BBF is the top company in Brazil dedicated to oil palm production. It has been accused of environmental crimes and violence against communities, such as the community of Virgílio Serrão Sacramento, linked to the Small Farmers Movement (Movimiento de Pequeños Agricultores - MPA).[31] For the most part, the company supplies palm oil to multinational food companies.

Companies, transnationals, and banks promoting the expansion of oil palm

In Latin America, companies growing oil palm are generally large family groups that control political and economic aspects of the countries where their plantations are located (see Table 2).

Table 2: Top oil palm producing companies in Latin America
Cargill, Louis Dreyfus Company, Fedepalma, Palmas y Extractora Monterrey S.A.S, Bunge Limited
Industrias Chiquibán, Continental de Grasas, Grupo Jaremar
Energy & Palma, Palmeras del Ecuador, PALESEMA, Palmeras de los Andes
BBF, Agropalma, Amaggi
Grupo Natura, Reforestadora de Palma del Petén, Palmas del Ixcán
Palmas del Espino, Ocho Sur, Plantaciones de Pucallpa
El Salvador
Grupo Sol, Inversiones La Palma, Palmas del Salvador
Production: GRAIN, based on local sources of information available to the public.

A number of these companies have been involved in acts of violence and criminalisation in their countries, such as Energy & Palma in Ecuador, which has prosecuted and intimidated the Afro-Ecuadorian community of Barranquilla de San Javier.[32]

Some of the oil palm expansions in Latin America are financed by the Inter-American Development Bank, which grants a series of loans to expand plantations in countries such as Ecuador, Colombia, and Honduras.[33] Transnational banks such as HSBC and Rabobank offer credit for expansion.[34] Companies that use palm oil also market consumer goods for the palm oil sector and it is estimated that the financial market will invest over one hundred billion dollars in Latin America in the coming years.[35]

The expansion of palm growing and oil processing companies in Latin America is due to the pressure exerted by large transnational food companies, such as Nestlé, Unilever, Mondelez International, PepsiCo, Coca-Cola, Kellogg's, Bimbo, Nutresa Group and Cargill. In cosmetics, companies such as L'Oréal, Colgate-Palmolive, Unilever, and Procter & Gamble also contribute to this expansion. Similarly, in the agrofuels sector, companies such as Cargill, BP, Shell, ExxonMobil, AAK, Wilmar, and ADM play a prominent role. Furthermore, large supermarket chains, like Walmart, Carrefour, Cencosud and Grupo Éxito, are also involved in this expansion process.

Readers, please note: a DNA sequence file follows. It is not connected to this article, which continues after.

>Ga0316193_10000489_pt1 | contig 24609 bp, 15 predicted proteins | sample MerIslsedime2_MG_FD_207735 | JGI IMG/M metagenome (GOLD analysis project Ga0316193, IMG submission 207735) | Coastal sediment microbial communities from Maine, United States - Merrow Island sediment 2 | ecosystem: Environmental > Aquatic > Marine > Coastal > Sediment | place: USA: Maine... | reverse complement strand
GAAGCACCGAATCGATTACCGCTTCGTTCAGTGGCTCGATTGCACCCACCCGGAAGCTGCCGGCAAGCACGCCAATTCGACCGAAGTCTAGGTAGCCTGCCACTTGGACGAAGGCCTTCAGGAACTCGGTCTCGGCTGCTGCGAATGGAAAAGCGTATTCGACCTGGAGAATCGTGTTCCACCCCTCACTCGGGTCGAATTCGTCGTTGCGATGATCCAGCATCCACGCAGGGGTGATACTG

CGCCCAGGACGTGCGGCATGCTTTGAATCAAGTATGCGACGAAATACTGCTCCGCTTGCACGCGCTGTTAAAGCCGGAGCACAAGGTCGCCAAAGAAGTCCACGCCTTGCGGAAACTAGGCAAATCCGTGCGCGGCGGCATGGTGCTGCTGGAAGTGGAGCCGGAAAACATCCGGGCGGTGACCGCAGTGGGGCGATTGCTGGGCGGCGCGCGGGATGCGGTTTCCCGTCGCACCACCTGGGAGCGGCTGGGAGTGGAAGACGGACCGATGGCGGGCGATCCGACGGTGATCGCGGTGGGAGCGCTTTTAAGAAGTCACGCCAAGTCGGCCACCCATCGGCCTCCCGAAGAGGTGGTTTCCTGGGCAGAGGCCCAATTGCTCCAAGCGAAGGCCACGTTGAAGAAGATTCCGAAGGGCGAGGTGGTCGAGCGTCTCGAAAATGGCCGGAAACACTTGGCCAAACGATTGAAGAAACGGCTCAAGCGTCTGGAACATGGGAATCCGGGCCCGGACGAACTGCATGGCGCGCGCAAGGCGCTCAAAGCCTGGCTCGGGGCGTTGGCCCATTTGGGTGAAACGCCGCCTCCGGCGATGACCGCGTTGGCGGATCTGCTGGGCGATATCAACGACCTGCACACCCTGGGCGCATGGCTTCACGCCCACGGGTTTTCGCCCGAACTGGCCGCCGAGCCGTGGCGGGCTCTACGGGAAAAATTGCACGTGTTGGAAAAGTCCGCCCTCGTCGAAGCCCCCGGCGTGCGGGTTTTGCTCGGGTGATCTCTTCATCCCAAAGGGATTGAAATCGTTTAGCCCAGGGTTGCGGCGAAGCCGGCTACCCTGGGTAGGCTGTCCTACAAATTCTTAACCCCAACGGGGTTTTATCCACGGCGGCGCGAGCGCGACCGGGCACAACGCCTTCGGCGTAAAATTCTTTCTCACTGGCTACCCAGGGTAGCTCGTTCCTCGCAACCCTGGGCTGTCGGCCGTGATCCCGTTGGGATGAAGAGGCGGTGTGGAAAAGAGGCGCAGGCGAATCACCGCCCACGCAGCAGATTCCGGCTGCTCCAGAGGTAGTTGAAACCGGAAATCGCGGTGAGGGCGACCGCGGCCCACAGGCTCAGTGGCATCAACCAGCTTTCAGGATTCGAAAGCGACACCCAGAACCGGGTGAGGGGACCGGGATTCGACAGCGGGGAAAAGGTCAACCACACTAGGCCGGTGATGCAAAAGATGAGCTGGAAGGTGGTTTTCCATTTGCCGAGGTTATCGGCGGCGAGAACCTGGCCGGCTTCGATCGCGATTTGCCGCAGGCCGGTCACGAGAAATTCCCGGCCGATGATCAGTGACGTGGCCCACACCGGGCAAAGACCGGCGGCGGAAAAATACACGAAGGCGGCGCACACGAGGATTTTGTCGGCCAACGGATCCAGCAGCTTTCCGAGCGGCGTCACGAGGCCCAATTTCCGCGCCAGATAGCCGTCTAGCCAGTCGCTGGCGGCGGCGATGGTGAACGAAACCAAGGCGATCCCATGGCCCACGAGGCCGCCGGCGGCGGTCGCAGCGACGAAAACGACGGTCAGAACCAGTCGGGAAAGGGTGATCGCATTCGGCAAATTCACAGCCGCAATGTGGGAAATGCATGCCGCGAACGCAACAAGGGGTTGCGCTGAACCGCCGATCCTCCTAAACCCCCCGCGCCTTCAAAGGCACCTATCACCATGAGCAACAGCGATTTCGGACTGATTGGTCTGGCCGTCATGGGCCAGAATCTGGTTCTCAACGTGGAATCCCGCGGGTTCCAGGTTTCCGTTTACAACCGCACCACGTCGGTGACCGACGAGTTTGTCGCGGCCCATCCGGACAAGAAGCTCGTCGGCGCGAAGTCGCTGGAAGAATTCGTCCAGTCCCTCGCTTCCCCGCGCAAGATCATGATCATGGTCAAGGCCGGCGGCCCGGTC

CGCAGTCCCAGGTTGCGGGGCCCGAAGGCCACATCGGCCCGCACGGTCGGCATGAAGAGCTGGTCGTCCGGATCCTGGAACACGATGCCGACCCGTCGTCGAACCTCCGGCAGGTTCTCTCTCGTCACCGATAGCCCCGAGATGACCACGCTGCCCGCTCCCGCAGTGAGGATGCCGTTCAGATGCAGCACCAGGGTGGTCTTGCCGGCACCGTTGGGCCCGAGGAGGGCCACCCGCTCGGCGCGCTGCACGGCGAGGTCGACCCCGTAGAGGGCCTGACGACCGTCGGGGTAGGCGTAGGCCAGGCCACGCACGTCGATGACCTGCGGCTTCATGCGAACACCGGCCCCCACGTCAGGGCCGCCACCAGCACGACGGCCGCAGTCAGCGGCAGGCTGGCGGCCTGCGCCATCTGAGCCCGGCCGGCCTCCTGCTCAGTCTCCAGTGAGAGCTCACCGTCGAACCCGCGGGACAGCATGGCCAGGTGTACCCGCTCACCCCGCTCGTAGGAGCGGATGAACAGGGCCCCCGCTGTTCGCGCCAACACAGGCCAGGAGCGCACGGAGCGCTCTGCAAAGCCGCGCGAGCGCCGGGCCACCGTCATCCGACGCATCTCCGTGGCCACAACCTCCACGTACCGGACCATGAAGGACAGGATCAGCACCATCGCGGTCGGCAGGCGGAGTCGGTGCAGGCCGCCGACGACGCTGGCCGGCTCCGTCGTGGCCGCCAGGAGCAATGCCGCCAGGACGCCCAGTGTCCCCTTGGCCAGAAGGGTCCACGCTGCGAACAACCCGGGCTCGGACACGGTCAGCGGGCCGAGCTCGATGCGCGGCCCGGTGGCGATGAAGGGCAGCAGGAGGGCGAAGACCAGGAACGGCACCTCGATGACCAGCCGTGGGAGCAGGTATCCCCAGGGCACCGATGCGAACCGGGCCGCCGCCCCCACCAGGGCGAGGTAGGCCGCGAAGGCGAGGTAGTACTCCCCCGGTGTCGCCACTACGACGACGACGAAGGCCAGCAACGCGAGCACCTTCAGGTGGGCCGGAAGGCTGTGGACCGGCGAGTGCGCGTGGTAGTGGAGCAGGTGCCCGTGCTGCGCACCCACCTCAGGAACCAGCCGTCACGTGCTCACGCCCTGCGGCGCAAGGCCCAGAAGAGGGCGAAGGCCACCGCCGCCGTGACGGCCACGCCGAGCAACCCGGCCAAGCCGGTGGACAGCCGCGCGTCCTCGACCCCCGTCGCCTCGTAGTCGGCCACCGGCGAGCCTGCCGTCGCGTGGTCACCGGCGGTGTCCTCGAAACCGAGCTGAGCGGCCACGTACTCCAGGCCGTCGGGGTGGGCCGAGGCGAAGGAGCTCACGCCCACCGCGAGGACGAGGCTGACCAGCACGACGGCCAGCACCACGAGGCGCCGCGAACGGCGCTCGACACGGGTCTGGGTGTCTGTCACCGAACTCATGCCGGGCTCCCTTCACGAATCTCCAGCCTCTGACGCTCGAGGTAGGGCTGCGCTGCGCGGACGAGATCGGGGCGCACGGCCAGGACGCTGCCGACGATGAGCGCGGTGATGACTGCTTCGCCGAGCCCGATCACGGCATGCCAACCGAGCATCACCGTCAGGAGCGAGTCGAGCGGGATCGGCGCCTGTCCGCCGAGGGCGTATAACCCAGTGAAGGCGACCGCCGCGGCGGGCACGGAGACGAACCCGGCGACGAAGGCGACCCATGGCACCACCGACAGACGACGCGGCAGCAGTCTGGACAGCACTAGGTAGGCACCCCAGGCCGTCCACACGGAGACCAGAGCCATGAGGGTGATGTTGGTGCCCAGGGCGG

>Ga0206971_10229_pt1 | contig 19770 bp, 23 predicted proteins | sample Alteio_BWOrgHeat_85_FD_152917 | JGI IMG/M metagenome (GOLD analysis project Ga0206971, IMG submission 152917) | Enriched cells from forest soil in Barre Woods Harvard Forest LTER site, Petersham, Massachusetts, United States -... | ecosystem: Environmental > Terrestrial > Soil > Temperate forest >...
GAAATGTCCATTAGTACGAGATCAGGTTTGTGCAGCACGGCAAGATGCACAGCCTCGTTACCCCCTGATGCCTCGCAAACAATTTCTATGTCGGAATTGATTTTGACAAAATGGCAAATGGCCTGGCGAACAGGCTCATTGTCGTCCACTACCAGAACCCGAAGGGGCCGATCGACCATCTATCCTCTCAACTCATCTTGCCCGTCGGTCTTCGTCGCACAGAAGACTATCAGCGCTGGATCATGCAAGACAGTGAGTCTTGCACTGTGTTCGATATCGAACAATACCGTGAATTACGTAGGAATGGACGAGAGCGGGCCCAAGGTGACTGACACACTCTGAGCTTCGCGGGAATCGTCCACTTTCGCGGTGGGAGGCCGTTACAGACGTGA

Conflicts over land

Currently, the expansion of plantations is particularly affecting Mexico, Peru, Nicaragua, and Brazil. The strategy follows the pattern already in place in other Latin American countries: violence and intimidation towards Indigenous, Afro-descendant and peasant communities, land grabbing, deforestation and, in some cases, contract farming.

In Mexico, in the Chiapas region, companies that have large-scale oil palm plantations are causing major deforestation, and intimidating peasant and Indigenous communities in the region. The women of these communities are now organising to speak out about the effects.[36]

In Peru, it has been reported that palm oil companies are expanding into the Amazon, displacing Indigenous peoples by means of threats, violence, and intimidation, as in the case of the Santa Clara de Uchunya Indigenous community. The Shipibo people in Santa Clara have lost a large part of their ancestral land as a result of constant threats and attempts on the lives of their leaders.[37]

In Nicaragua, the PALCASA company expanded its plantations without any checks, or permits granted, by the competent authorities.[38] This expansion took place by displacing peasants from their land, as part of a land grabbing strategy that the company has been implementing in the region.

Other impacts of the oil palm production model

The oil palm production model in Latin America is based on intensive monoculture on large areas of land with significant levels of pesticide use. This model has had severe effects on the environment and peasant farming.

The multiple impacts created throughout this process begin with deforestation (which in some cases involves forest fires to clear the land) and grabbing of peasant and Indigenous lands, through evicting communities by means of violence and intimidation. On many occasions, this is carried out by armed groups.